A LESSON FOR GUYANA

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Trinidad has become a captive state, its oil companies do what they
want and get away with it:- Local content Expert, Anthony Paul

By KIANA WILBURG

Despite their flashy prom­ises, oil companies in Trinidad and Tobago have not been fully committed to developing local industries. Not only have they ignored the requirement for the participa­tion of nationals, but they used several mechanisms to avoid the payment of billions of dol­lars in taxes. This was the bleak picture Trinidad and Tobago’s Energy Minister Franklin Khan painted to his countrymen and women at a forum that was said in March 2018.

But since then, things have only gone downhill, says Trinidadian Local Content Expert, Anthony Paul. During an interview on Kai­eteur Radio’s Programme called “Guyana’s Oil and You” Paul said that Trinidad’s Energy story is one that holds several lessons for Guy­ana……..lessons which Guyana should avoid at all cost.
According to Paul, Trinidad has become a captive state a place where the oil companies do as they please and get away with it in the absence of consequences for those who do not institute the law.
Paul said, “To tell you the truth, I am saddened by the state of Trinidad. In fact, the Spotlight on Energy conference was called to bring tax avoidance by oil com­panies under the microscope. The Prime Minister and Ministers of Energy and Finance found that the companies were not paying their fair share of taxes and they were finding mechanisms to avoid it.”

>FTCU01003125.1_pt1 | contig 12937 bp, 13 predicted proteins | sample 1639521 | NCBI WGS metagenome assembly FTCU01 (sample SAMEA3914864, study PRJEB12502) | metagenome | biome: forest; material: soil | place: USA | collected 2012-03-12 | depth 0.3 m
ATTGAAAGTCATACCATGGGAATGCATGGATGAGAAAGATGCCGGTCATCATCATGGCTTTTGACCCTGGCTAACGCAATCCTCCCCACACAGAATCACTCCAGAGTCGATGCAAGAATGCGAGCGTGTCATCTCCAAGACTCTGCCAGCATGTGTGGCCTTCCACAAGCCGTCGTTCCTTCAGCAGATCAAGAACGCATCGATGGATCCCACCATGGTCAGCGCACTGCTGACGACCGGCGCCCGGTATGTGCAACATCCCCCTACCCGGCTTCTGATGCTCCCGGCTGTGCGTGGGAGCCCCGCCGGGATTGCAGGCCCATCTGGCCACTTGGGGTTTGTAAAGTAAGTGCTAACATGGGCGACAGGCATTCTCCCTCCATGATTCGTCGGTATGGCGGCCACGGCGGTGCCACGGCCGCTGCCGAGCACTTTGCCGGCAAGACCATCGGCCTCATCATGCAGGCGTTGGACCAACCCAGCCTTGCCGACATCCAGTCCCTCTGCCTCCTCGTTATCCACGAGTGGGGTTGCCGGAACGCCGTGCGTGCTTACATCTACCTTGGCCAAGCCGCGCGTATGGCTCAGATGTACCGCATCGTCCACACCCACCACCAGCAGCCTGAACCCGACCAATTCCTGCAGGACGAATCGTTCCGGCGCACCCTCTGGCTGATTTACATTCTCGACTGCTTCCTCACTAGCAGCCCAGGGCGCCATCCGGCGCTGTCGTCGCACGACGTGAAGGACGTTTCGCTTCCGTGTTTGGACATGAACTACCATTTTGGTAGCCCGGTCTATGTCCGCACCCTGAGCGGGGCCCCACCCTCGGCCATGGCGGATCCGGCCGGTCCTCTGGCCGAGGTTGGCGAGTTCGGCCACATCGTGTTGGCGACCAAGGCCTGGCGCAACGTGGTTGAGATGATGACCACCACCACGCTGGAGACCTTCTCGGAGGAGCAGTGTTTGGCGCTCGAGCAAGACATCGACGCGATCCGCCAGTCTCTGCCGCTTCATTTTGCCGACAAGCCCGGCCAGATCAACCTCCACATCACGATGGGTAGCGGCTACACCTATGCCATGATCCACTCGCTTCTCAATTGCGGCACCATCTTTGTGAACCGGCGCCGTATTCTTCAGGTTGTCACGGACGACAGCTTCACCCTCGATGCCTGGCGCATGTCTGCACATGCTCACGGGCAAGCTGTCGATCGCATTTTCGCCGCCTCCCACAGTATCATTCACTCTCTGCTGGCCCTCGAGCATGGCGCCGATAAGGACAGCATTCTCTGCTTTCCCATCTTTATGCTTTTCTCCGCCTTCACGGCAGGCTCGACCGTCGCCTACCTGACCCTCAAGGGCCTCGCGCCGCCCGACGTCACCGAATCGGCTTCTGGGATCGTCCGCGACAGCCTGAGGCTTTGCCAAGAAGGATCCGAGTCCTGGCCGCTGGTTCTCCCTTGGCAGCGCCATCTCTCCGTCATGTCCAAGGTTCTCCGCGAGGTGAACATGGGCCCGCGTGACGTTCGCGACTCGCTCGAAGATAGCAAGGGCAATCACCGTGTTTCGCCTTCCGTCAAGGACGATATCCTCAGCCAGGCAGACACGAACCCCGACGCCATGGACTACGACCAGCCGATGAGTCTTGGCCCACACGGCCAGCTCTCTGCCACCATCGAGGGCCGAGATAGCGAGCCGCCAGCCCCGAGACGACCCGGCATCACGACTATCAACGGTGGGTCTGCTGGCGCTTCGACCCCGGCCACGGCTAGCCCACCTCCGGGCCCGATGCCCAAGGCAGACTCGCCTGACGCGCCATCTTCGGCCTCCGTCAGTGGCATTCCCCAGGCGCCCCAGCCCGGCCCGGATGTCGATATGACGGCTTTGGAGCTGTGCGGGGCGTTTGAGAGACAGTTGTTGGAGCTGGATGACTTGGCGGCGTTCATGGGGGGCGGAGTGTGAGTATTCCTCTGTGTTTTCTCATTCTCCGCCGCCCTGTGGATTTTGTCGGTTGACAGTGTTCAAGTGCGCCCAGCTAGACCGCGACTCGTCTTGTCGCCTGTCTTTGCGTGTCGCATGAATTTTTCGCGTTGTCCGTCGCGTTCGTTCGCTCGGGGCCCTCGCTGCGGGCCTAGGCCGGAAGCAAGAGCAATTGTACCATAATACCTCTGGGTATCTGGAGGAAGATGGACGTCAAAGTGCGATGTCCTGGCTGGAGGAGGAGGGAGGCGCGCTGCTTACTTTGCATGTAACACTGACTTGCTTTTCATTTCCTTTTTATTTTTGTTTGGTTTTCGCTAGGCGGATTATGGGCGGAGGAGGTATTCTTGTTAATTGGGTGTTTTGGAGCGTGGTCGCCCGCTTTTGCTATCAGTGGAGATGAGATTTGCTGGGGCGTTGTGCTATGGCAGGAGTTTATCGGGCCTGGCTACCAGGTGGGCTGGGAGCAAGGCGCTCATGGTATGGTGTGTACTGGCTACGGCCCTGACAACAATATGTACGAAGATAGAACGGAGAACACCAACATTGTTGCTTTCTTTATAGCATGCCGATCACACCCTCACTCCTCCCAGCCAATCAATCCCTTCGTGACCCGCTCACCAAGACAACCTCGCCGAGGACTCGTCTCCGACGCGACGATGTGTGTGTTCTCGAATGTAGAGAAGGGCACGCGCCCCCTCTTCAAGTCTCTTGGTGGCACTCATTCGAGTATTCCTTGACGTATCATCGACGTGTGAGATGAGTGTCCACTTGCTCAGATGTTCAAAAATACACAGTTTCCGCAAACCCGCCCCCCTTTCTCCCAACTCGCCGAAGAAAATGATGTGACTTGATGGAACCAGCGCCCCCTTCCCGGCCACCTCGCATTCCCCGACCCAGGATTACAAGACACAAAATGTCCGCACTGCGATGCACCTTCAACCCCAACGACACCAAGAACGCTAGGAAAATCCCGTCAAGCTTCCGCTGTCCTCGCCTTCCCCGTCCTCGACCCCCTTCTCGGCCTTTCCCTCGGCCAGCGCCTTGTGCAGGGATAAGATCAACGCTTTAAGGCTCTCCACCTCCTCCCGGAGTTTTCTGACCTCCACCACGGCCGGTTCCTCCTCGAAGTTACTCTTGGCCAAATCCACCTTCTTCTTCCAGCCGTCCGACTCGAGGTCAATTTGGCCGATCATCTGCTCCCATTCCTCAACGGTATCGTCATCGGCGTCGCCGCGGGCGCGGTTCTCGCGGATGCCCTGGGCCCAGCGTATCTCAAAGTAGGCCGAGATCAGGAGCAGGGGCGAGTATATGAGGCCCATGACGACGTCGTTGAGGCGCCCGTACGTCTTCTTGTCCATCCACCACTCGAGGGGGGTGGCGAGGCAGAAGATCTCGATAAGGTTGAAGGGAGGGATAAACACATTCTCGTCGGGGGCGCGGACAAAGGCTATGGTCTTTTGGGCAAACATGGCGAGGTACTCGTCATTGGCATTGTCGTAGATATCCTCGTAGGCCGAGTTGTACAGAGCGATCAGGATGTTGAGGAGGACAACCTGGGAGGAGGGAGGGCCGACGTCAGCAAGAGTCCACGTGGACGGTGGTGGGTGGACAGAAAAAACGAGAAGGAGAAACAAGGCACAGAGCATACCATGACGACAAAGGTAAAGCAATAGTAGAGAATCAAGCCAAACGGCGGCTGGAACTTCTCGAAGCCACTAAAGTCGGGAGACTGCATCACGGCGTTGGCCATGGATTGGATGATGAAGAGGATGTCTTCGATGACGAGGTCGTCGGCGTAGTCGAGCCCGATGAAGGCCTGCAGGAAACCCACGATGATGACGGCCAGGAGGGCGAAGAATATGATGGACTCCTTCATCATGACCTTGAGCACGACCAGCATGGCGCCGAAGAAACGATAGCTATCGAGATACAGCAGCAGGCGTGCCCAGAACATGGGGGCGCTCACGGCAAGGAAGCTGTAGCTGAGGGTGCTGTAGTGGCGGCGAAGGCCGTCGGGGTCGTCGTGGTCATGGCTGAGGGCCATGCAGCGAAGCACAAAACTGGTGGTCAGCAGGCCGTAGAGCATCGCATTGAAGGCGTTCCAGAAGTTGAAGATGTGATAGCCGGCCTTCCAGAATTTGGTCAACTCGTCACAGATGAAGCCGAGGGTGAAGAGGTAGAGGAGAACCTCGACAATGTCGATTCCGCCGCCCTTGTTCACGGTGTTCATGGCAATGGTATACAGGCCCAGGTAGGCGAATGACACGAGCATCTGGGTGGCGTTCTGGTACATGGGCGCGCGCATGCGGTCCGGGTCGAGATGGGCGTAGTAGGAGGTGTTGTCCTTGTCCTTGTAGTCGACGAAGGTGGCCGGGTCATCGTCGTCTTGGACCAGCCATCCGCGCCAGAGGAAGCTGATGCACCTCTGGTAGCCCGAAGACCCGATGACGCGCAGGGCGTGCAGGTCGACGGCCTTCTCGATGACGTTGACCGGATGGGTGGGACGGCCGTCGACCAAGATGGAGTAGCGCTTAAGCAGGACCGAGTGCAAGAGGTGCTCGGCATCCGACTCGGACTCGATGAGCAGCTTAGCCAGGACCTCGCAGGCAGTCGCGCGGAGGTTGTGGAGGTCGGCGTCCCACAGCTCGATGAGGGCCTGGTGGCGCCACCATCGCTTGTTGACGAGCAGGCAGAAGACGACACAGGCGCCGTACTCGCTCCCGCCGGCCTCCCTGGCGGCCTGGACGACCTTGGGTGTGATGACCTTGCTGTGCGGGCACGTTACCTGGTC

The Energy Advisor added that the government even brought in international consultants to prove its case of tax avoidance by the companies.
But the most important point for Paul is why Trinidad even found itself in that position to begin with. In this regard, the Chatham House Advisor highlighted that there is legislation as well as a mechanism in place to prevent tax avoidance by oil companies. He noted that there is a Special Com­mittee that is meant to oversee that tax collection, but it has not func­tioned for over 15 years. (Editor’s Note: This is normal for Trinidad & Tobago)
Even on the issue of local con­tent, which speaks to the use of indigenous goods, skills and ser­vices, Paul pointed out that there is a failure to implement robust policies and regulations.
Paul said, “The Minister (Frank­lin Khan) talks about local content (requirements not being adhered to by oil companies). But the truth is that we have strong local content regulations in place and if they were followed, we would have prevented that from happen­ing. But the Ministries of Finance and Energy have not been imple­menting the legislation.”
He added, “So even though you want to put policy and legislation in place, if the regulator isn’t ac­countable, and there is no conse­quence for inaction, then you are wasting time and the companies know that. I describe Trinidad as a captive state, the companies can do what they want and get away with it, because that was last year March. Things have only gone downhill since then.”
Considering the foregoing, Paul stressed that it is in Guyana’s in­terest to really examine the TT en­ergy story from all angles, specifi­cally as it relates to what was done right, what did not work and why.
Providing more words of wis­dom for Guyana, which is on the cusp of becoming a petro-state, Paul said it is essential for mecha­nisms to be put in place to ensure the process of decision making is transparent. He stressed that those making decisions must be held accountable while reiterating that there must be consequenc­es for noncompliance with best
practices.